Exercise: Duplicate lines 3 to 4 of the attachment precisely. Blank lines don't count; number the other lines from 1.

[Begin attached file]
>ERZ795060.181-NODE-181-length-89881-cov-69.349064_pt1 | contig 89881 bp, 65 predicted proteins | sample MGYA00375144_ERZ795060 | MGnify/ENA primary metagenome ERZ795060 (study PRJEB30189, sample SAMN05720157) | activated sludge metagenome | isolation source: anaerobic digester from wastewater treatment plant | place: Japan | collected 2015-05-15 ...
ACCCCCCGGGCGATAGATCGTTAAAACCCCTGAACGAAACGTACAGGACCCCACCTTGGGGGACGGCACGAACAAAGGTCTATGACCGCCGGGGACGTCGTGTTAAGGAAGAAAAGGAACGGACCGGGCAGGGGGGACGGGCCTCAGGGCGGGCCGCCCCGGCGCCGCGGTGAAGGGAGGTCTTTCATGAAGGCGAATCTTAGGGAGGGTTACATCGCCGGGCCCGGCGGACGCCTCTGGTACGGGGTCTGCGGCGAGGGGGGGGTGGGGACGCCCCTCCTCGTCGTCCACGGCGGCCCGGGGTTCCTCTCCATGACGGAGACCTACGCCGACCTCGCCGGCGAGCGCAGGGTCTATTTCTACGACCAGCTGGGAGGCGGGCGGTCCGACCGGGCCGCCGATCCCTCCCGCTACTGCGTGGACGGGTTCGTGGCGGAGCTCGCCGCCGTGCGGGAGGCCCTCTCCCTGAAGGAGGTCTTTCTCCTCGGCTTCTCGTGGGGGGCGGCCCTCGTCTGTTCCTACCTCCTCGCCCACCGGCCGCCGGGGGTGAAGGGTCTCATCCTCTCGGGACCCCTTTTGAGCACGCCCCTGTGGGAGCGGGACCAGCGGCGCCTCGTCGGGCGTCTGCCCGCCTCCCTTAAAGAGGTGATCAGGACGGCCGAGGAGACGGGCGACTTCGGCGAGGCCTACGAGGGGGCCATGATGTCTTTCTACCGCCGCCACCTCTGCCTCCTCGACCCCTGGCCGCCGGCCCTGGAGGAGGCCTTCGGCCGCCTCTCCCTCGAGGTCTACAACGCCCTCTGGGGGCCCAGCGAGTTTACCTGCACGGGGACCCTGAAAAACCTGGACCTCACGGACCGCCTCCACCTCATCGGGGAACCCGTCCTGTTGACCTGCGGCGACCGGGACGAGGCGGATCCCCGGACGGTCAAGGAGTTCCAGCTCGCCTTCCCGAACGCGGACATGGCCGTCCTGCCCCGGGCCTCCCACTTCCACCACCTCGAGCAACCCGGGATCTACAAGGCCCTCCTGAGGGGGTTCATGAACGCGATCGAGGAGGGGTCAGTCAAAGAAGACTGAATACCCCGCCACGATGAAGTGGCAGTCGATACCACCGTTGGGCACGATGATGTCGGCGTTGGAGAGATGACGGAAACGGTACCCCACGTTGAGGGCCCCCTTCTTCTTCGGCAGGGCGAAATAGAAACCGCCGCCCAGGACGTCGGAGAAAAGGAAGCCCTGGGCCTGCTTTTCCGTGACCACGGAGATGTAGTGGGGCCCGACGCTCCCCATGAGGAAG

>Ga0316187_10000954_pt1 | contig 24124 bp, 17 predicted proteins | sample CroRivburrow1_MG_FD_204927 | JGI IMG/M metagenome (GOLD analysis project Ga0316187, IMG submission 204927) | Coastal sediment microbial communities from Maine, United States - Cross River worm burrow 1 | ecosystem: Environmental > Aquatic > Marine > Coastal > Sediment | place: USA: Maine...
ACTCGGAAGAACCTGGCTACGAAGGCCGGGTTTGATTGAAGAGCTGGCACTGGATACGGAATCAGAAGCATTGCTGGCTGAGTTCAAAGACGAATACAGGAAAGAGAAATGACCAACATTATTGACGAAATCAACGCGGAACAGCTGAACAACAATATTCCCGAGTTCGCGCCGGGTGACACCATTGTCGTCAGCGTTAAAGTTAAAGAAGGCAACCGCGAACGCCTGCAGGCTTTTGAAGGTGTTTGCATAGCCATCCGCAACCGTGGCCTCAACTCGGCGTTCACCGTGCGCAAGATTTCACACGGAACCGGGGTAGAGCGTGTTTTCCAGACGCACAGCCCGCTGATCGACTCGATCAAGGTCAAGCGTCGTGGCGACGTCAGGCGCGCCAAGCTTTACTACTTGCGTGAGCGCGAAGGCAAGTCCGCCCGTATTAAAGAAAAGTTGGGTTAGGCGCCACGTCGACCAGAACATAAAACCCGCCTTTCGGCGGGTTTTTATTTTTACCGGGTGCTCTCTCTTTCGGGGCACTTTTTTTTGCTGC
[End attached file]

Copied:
>Ga0316187_10000954_pt1 | contig 24124 bp, 17 predicted proteins | sample CroRivburrow1_MG_FD_204927 | JGI IMG/M metagenome (GOLD analysis project Ga0316187, IMG submission 204927) | Coastal sediment microbial communities from Maine, United States - Cross River worm burrow 1 | ecosystem: Environmental > Aquatic > Marine > Coastal > Sediment | place: USA: Maine...
ACTCGGAAGAACCTGGCTACGAAGGCCGGGTTTGATTGAAGAGCTGGCACTGGATACGGAATCAGAAGCATTGCTGGCTGAGTTCAAAGACGAATACAGGAAAGAGAAATGACCAACATTATTGACGAAATCAACGCGGAACAGCTGAACAACAATATTCCCGAGTTCGCGCCGGGTGACACCATTGTCGTCAGCGTTAAAGTTAAAGAAGGCAACCGCGAACGCCTGCAGGCTTTTGAAGGTGTTTGCATAGCCATCCGCAACCGTGGCCTCAACTCGGCGTTCACCGTGCGCAAGATTTCACACGGAACCGGGGTAGAGCGTGTTTTCCAGACGCACAGCCCGCTGATCGACTCGATCAAGGTCAAGCGTCGTGGCGACGTCAGGCGCGCCAAGCTTTACTACTTGCGTGAGCGCGAAGGCAAGTCCGCCCGTATTAAAGAAAAGTTGGGTTAGGCGCCACGTCGACCAGAACATAAAACCCGCCTTTCGGCGGGTTTTTATTTTTACCGGGTGCTCTCTCTTTCGGGGCACTTTTTTTTGCTGC